by William Hewitson, Vice President of Manufacturing and Engineering, Ruland Manufacturing Co., Inc
The keys to avoiding coupling failure are correct coupling selection using all application design criteria, proper installation, and periodic system maintenance.
Mechanical couplings typically connect rotating shafts to facilitate the transfer of rotary motion and torque. As with all mechanical devices, a coupling must match its intended purpose and application parameters, including different performance, environmental, use, and service factors. When selected with these parameters in mind, and when installed and maintained correctly, a coupling should have no failure issues over its lifetime. However, when all design parameters are not met a coupling can prematurely fail, resulting in either a small inconvenience or possibly financial loss or personal injury.
The most common coupling specification mistakes
As with all mechanical devices, a coupling must match its intended purpose and application parameters, including different performance factors. Downtime can seriously affect many processes. So it’s important to look beyond performance criteria and equally address issues such as the application environment, serviceability, maintenance and speed of replacement.
A common issue involves deciphering what manufacturers’ product specifications actually mean. For instance, when a manufacturer specifies axial load data, is that information stated as ‘failure mode?’ If so, under what conditions were the measurements determined? It’s important to fully understand the specifications as well as the design criteria for the system or application under review.
Another challenge involves the types and degree of any misalignment in the system or application under review. Is the misalignment angular or parallel? Is there axial motion? Do all three conditions exist … and to what degree for each? Proper selection of a coupling cannot be correctly made without a complete understanding of the misalignment being addressed in the system.
Problems that arise when the wrong coupling is chosen
A mismatched coupling for a given application can have a number of consequences. When one or more of the design criteria and overall system attributes in coupling selection is not met a coupling can fail, resulting in either a small inconvenience or something more serious, such as financial loss or human injury.
Two of the most important factors to address are torque and shaft misalignment. Failure to accurately consider torque, including starting and stopping torque as in servomotor applications, could result in the coupling failing in the application.
When shaft misalignment is a design factor a beam coupling is a good performance and economic choice. However, beam couplings are best in handling angular misalignment and axial motion. Beam coupling failure may occur in applications with parallel misalignment because the single beam must bend in two different directions simultaneously. These forces could cause premature coupling failure. When excessive parallel misalignment exists in the application other types of couplings should also be considered, such as bellows and Oldham, subject to the system design criteria.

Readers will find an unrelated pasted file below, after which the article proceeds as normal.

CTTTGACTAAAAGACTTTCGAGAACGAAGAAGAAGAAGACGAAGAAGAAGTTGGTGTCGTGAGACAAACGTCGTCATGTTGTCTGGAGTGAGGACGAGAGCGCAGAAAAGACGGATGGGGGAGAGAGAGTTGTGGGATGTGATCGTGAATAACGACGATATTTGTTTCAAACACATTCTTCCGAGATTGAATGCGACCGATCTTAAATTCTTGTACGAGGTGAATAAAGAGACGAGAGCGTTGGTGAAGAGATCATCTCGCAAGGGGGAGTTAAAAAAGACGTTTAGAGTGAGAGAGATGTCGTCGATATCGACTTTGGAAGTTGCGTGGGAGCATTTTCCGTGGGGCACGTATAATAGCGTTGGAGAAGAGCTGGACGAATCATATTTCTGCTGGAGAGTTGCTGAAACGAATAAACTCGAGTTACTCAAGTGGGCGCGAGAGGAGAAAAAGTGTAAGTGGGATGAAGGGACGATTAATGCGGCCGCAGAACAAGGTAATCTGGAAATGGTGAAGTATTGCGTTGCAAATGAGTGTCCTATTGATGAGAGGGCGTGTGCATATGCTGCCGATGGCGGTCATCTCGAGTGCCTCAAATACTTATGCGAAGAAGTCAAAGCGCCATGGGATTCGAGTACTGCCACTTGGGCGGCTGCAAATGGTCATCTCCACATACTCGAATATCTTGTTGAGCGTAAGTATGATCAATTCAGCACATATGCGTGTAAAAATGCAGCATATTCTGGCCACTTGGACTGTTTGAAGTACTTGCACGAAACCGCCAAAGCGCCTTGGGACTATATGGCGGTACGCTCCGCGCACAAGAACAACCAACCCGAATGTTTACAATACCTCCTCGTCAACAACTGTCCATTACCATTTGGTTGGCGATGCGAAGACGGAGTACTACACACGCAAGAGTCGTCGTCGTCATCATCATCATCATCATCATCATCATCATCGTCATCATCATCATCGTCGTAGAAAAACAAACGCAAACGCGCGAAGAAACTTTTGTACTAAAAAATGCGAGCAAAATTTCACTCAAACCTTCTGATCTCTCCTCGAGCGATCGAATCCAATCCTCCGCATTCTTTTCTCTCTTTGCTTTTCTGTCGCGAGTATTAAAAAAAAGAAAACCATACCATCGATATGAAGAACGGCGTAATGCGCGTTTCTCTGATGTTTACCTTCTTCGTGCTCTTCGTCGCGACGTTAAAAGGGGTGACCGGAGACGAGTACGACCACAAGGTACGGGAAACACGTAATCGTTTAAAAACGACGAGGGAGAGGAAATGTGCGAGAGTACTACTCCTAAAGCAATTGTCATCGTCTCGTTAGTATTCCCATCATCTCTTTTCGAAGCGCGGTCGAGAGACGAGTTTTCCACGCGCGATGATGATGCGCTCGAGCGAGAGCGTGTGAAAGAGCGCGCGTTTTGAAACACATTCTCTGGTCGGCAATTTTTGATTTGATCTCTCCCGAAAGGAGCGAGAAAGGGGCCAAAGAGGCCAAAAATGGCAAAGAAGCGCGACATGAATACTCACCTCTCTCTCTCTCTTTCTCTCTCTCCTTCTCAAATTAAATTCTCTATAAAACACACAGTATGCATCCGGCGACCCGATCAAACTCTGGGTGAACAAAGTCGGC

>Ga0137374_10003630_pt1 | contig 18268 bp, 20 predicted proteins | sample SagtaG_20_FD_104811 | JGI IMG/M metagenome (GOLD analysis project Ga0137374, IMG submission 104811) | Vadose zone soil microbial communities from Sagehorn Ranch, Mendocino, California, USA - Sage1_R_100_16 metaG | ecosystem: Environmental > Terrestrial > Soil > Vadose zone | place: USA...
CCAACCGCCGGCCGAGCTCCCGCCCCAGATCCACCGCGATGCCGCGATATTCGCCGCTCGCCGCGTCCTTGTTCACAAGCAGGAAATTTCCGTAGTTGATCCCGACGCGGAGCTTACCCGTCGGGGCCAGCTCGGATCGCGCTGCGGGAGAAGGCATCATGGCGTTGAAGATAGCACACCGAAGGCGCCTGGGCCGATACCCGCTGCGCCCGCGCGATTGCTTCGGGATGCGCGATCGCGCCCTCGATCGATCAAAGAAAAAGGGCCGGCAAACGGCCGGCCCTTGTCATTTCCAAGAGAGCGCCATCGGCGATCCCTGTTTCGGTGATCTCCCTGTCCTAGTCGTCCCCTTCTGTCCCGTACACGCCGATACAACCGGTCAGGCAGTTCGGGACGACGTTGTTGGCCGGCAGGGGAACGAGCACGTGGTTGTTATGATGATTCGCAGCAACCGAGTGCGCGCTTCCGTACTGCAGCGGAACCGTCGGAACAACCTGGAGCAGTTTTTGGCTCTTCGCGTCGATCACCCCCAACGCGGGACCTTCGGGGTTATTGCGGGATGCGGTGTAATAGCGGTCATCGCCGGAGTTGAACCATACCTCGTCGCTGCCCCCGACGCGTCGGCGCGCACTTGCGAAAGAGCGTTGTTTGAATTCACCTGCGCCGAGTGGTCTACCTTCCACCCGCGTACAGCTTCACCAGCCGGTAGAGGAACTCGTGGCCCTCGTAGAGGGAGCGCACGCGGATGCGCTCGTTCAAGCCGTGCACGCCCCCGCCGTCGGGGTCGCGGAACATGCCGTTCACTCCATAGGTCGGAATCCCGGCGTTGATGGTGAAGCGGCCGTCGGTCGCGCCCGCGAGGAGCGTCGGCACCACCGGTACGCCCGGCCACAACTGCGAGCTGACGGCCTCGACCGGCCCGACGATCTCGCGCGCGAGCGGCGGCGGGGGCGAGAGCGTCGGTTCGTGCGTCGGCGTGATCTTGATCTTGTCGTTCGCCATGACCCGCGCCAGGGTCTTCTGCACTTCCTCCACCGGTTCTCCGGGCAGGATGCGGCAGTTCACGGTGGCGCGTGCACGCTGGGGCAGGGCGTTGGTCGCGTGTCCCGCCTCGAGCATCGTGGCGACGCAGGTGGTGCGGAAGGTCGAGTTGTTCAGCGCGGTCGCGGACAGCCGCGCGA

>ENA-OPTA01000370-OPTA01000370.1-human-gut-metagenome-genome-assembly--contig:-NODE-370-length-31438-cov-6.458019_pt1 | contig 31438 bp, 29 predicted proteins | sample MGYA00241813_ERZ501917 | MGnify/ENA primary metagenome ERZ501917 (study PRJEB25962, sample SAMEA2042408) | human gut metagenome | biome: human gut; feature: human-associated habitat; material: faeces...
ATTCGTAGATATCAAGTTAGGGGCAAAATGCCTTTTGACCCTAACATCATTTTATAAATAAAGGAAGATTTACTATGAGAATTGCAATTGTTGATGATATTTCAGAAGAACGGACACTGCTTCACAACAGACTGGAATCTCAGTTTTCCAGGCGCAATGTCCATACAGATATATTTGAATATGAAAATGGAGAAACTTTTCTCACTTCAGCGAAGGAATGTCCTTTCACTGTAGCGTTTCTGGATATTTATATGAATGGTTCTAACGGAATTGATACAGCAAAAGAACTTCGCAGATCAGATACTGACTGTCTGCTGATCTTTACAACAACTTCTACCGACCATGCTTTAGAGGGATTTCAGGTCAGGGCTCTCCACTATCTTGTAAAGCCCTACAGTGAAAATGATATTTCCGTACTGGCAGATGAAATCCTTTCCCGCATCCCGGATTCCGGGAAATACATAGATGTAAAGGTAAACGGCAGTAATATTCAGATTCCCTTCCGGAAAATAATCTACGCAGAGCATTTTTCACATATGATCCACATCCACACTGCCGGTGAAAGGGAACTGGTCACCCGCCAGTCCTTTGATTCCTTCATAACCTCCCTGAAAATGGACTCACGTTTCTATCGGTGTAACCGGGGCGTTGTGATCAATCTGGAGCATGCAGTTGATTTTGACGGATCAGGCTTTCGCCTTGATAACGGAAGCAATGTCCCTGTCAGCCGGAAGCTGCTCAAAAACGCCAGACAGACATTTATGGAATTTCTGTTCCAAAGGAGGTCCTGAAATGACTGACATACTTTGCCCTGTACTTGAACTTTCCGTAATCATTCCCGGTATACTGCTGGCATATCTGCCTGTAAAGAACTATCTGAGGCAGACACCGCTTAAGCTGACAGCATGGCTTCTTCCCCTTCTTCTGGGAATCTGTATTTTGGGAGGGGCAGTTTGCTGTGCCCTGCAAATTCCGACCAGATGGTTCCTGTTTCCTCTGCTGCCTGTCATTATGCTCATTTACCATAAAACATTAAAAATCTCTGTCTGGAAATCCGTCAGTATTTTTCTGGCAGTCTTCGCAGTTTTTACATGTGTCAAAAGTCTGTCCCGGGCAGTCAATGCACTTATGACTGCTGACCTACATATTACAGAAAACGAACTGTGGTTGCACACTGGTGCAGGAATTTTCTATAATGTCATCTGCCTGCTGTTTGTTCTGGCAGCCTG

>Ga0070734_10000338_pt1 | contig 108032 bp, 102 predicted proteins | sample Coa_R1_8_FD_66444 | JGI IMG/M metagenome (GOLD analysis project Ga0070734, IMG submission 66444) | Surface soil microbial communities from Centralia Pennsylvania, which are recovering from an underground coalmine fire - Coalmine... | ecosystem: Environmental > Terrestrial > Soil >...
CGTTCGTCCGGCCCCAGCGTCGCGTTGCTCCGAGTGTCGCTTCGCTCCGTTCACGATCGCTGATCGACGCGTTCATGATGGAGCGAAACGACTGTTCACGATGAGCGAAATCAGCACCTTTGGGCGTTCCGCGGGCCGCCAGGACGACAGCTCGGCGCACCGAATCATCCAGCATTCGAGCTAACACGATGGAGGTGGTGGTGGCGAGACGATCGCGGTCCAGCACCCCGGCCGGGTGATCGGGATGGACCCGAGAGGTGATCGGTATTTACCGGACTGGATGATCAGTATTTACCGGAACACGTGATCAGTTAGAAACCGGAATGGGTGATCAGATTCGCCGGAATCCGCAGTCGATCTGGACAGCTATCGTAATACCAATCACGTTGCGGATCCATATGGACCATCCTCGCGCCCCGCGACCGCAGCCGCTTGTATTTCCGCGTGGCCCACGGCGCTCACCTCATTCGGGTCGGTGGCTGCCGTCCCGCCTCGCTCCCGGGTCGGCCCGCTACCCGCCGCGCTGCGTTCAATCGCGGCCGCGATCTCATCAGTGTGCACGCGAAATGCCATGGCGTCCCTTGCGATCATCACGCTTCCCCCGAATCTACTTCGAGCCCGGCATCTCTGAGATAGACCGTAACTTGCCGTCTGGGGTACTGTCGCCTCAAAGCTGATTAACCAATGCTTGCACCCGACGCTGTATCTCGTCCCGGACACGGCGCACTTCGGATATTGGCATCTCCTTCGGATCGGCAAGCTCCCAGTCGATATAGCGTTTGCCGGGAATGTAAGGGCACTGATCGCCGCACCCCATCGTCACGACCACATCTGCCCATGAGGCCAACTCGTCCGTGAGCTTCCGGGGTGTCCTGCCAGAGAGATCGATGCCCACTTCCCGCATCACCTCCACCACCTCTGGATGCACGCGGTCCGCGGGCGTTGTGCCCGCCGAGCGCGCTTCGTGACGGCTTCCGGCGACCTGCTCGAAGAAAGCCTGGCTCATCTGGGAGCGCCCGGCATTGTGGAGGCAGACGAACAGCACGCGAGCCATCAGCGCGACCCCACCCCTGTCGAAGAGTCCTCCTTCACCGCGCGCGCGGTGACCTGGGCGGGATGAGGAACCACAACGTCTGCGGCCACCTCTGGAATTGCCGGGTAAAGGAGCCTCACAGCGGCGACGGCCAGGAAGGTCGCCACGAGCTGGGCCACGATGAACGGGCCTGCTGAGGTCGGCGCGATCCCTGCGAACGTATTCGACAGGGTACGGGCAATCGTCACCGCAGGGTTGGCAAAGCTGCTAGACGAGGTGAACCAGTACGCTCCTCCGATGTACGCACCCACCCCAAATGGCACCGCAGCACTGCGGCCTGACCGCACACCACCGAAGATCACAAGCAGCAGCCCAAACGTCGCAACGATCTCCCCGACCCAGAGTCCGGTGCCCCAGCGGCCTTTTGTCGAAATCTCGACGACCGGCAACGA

How to choose the best coupling
Selecting a coupling for an application can be a complex process, but need not be excessively time consuming. Carefully consider all system design criteria, which includes: torque, shaft misalignment, stiffness, speed, inertia, space requirements, shaft mounting, and others. In addressing all of these, the coupling ultimately selected will perform as desired in the application.
Choosing the correct coupling is not the end of the job, though. It is equally important to install the coupling properly, verifying that design considerations were correct (for example: is there a greater degree of misalignment than originally specified?). Then, be sure to regularly maintain the application assembly to assure that design parameters have been consistently maintained and that no system component or coupling wear, contamination or other detrimental factors have been introduced.
To minimize the possibility of coupling failure – ask the following questions:
- Does the application require high torsional stiffness?
- What are the accuracy requirements?
- Does the application require dampening or shock absorption?
- How much misalignment is present in the design? Is it angular? Parallel? Axial? Complex?
- Does the coupling need to be the break-first point in the system? Does it need to be fail-safe?
- Is electrical isolation a requirement?
- What is the maximum torque applied to the coupling?
- At what speed or speeds will the coupling be operating?
- In what temperature will the coupling operate?
- Are there other environmental factors for the application (e.g. chemicals, wash down, vacuum)?
Consider all of the application requirements early in a design as this will reduce the risk of selecting the wrong type of coupling. Install the coupling properly, verifying that design considerations were correct. Last, regularly maintain the system to ensure that design parameters have been consistently maintained and that no wear, contamination or other detrimental factors have been introduced to any system components.
Ruland Manufacturing Co., Inc.